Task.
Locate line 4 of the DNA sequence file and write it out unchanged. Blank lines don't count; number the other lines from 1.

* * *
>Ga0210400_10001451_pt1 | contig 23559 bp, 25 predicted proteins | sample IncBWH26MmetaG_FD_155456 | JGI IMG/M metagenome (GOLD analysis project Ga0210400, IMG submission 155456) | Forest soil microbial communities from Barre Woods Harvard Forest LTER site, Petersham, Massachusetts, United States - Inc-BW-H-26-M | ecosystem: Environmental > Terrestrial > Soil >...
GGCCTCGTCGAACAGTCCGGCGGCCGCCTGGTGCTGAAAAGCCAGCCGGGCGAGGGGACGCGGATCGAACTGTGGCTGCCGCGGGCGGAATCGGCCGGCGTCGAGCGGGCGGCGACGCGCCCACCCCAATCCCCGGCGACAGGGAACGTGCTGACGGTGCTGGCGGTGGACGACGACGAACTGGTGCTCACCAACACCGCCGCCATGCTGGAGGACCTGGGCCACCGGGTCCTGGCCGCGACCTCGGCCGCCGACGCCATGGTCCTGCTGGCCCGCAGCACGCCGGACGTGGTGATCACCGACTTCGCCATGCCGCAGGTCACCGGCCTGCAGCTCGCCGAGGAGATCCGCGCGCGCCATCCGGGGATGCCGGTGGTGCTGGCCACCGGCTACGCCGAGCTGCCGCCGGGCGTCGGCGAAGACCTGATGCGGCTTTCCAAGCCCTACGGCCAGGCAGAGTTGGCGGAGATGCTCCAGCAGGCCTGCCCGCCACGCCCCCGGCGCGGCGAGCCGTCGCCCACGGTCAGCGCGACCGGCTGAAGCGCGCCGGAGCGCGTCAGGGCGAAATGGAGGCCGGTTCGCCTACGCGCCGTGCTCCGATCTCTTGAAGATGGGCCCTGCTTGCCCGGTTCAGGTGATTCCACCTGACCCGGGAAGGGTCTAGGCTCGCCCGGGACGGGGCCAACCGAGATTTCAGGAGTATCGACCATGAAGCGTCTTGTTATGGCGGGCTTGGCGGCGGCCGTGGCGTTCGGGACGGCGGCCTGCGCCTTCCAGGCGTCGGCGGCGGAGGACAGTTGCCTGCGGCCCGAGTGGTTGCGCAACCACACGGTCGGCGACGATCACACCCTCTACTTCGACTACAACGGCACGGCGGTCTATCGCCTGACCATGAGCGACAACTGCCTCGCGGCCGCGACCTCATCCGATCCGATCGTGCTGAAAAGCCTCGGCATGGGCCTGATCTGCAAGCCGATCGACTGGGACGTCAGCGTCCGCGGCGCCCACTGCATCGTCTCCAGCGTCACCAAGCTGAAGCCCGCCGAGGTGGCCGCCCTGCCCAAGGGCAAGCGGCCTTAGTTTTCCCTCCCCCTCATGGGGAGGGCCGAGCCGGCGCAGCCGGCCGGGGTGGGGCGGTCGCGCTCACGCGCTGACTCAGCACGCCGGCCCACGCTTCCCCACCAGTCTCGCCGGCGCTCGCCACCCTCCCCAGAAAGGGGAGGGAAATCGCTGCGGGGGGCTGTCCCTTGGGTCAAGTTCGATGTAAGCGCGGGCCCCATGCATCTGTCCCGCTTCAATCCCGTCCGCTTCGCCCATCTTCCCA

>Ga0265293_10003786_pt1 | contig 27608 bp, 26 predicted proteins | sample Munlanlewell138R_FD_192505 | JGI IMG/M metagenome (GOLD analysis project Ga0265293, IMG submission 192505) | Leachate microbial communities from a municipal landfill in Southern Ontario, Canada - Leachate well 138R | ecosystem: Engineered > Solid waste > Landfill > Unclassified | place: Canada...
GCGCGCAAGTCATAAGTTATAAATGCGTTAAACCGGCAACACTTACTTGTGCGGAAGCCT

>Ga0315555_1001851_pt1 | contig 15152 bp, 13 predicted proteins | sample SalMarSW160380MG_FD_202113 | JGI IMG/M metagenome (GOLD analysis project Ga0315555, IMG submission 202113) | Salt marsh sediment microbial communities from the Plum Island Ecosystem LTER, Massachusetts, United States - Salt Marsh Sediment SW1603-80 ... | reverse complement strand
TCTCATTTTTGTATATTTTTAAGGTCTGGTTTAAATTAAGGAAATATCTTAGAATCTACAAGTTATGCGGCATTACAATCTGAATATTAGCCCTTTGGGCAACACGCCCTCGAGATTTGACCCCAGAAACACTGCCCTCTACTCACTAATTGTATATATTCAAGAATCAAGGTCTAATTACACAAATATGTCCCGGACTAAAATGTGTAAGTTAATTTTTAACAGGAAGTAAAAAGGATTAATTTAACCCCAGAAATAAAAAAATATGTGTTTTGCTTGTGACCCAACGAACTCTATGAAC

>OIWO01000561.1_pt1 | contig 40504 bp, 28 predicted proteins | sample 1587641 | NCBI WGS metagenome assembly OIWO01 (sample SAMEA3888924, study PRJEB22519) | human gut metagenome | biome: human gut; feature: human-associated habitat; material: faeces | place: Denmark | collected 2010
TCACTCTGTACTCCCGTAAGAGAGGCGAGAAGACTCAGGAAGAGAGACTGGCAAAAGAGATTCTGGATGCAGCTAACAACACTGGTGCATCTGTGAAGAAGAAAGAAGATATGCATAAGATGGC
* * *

GCGCGCAAGTCATAAGTTATAAATGCGTTAAACCGGCAACACTTACTTGTGCGGAAGCCT